GREAT BLOG POSTS YOU MAY HAVE MISSED THIS WEEK
17.02.2012 11:14 von Florian Tress
A lot of things appear to be different than what they actually are. This weeks featured posts will help you to get to the bottom of it.
dimensional research: Are Your Research Participants Smart?
Research projects must include perspectives from all kinds of buyers who influence purchasing decisions – which usually includes both “smart” and “not smart” participants. But: Taking “sounding smart” input and presenting it as “smart” input will not drive business results.
iMedia Connection: Just because I am obsessed with your commercial doesn't mean I'll buy your brand
This commercial made me laugh a lot, and is another example of something I laughed at but probably won't get involved with.
Research Design Review: Accounting for Social Desirability Bias in Online Research
How real are those at-the-moment snippets transmitted by mobile research participants (which may be meant to impress the researcher more than inform)? How honest are those product reviews or blog comments? What is the extent of bravado being exhibited in our online communities, bulletin boards, and social network exchanges? The answer is we don’t know, and yet it doesn’t take a great leap of faith to acknowledge that the individual attitudes and behavior we capture online are potentially distorted by an underlying need for social approval.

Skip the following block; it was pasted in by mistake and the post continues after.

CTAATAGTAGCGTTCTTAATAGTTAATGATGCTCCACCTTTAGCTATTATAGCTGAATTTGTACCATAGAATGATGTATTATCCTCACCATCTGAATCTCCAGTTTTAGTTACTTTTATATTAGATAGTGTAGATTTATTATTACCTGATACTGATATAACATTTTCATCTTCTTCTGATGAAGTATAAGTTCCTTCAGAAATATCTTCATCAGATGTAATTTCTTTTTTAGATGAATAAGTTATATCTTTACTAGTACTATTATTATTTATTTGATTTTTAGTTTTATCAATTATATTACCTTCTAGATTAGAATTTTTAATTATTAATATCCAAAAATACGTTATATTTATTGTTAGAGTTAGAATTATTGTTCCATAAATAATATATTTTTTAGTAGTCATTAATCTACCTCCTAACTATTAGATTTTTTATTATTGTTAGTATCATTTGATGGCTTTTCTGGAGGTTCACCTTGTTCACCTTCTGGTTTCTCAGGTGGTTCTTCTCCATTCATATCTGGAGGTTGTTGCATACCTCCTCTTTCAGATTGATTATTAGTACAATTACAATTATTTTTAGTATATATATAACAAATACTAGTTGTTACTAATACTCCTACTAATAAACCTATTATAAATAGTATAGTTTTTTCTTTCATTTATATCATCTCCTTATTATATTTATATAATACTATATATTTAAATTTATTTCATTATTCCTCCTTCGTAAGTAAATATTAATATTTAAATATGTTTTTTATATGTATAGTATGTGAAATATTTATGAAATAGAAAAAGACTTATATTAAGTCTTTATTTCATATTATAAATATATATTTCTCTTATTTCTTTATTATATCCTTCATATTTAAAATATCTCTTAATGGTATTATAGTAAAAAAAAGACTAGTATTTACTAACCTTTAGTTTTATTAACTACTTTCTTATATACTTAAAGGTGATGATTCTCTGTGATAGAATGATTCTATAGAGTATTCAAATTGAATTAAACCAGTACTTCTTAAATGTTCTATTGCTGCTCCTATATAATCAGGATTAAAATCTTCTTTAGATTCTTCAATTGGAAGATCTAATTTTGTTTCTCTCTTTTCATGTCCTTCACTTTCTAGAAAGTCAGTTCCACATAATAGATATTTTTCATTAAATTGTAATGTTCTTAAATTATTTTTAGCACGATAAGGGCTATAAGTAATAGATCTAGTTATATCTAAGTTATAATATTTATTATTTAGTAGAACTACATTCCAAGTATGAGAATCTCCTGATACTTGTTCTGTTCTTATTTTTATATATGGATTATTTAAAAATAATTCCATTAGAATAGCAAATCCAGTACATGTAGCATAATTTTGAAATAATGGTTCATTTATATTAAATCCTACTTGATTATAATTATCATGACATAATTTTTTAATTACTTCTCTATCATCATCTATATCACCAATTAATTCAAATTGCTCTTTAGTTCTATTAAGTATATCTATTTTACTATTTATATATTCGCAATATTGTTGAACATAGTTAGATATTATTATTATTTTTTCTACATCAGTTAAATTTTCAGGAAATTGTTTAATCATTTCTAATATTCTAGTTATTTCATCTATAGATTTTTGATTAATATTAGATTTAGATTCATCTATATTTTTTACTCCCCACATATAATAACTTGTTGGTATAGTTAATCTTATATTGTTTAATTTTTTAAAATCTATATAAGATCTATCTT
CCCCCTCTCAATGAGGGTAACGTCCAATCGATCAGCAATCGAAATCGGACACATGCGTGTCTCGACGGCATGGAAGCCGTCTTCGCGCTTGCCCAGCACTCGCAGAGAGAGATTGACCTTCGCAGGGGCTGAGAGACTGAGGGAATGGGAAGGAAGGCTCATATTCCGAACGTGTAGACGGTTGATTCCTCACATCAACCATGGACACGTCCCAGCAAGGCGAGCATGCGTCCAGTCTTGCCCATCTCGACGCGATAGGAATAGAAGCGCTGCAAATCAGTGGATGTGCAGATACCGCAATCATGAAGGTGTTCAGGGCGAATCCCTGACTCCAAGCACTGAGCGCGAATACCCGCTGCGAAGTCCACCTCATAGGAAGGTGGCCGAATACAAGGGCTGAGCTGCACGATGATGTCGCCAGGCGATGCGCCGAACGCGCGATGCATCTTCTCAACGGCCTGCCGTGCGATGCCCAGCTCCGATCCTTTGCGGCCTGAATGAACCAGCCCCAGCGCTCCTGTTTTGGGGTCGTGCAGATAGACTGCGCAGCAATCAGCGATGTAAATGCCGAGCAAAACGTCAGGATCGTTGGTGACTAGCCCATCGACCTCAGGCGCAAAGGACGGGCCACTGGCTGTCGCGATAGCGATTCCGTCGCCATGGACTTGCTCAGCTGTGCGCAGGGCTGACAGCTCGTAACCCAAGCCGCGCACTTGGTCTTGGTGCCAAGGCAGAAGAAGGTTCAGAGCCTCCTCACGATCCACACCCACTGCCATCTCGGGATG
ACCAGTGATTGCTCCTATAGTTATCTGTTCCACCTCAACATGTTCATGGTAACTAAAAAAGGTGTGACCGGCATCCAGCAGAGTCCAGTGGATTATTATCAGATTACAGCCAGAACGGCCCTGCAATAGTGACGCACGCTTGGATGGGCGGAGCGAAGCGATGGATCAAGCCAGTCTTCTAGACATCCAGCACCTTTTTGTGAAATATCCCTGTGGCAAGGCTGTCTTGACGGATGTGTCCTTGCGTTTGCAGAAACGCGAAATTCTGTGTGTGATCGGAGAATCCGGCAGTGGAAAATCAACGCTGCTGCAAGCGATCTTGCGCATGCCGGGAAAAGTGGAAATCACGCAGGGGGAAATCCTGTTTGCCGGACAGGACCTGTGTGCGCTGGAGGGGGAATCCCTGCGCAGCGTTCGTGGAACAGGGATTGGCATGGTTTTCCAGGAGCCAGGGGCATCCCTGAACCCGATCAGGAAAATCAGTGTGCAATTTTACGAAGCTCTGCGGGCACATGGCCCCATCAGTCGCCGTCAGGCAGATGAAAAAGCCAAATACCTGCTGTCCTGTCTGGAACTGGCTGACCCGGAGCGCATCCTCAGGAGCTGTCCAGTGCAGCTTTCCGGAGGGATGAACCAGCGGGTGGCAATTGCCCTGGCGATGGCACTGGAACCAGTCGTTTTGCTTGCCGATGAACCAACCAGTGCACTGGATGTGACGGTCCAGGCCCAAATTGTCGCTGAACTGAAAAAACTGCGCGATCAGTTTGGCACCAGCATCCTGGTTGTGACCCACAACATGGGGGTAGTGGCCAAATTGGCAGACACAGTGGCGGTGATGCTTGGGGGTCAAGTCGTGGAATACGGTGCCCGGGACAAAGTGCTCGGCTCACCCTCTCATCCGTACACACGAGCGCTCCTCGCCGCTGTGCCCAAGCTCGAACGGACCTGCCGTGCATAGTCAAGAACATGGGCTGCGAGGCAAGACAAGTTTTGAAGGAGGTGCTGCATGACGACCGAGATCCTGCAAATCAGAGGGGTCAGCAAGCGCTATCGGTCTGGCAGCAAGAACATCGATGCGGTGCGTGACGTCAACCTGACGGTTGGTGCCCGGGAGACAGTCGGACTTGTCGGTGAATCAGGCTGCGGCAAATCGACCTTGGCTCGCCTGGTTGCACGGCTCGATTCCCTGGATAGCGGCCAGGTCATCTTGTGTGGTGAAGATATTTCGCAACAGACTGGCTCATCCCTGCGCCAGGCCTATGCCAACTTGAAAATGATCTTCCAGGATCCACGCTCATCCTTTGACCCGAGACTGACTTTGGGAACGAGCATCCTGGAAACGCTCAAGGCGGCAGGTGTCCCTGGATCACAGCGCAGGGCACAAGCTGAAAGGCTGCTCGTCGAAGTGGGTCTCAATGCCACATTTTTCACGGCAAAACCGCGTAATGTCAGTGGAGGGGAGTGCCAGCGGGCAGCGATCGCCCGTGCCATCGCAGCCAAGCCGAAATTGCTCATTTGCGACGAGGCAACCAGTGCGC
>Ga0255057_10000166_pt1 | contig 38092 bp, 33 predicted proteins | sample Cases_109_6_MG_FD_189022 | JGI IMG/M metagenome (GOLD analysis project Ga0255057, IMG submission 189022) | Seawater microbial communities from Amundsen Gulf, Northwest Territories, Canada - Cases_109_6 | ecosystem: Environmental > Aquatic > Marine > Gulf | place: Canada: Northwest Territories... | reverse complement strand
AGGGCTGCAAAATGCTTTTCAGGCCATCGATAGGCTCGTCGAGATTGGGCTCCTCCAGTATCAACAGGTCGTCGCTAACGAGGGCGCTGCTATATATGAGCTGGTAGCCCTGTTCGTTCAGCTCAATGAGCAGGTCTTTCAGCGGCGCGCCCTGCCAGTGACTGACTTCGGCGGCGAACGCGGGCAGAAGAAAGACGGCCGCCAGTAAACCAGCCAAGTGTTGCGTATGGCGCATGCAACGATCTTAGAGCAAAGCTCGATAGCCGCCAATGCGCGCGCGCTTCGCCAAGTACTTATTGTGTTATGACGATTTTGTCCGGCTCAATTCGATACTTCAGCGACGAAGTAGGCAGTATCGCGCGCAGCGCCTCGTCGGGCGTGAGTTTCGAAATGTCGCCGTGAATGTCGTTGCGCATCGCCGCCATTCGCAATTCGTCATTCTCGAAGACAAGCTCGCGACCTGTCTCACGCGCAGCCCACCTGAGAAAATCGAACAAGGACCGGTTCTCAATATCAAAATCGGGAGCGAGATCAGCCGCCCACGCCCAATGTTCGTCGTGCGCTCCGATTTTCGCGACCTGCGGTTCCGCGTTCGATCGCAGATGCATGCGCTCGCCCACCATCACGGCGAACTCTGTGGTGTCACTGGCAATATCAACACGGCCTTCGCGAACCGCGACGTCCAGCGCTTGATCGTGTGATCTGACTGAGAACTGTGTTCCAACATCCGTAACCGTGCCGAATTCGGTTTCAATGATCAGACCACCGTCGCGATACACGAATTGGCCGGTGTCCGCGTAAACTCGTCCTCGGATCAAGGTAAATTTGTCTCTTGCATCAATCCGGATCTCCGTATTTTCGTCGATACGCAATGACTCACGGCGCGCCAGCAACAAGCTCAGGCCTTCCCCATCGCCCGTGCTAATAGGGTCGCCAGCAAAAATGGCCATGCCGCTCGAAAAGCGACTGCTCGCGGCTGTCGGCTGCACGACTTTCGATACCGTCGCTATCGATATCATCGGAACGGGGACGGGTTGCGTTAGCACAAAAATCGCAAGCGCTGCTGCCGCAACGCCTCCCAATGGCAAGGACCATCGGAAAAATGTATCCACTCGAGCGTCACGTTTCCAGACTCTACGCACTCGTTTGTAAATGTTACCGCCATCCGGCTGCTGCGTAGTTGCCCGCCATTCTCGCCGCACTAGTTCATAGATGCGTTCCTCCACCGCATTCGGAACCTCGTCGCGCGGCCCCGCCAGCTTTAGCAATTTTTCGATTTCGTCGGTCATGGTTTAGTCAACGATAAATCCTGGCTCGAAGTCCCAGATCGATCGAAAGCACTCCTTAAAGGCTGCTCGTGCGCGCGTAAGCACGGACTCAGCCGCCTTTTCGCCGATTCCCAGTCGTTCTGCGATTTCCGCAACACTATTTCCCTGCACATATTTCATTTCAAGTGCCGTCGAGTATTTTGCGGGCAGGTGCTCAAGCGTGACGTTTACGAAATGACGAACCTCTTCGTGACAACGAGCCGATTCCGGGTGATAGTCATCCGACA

The NY Times Opinion Pages: The Death of the Cyberflâneur
The idea of exploring cyberspace as virgin territory, not yet colonized by governments and corporations, was romantic; that romanticism was even reflected in the names of early browsers (“Internet Explorer,” “Netscape Navigator”). Transcending the Internets original playful identity, it’s no longer a place for strolling — it’s a place for getting things done. Hardly anyone “surfs” the Web anymore.
Thre Green Book: Counteracting the Dirty Little Secrets of Online Panels
There are some really, really bad panels out there. The question is, how can we as researchers navigate these treacherous waters? In short, what can we do to avoid these bad panels and practices?
The Survey Geek: Let’s have a look at online sample routers
Like many people I have confused blending with routing. But the objectives of routing are different from blending. Blending is basically sourcing and how to be smart about leveraging your panel, river, social networks and other people's panels to create more diversity in a sample or to fill low incidence quotas. Routing doesn't necessarily involve blending; some companies are only routing their own panels.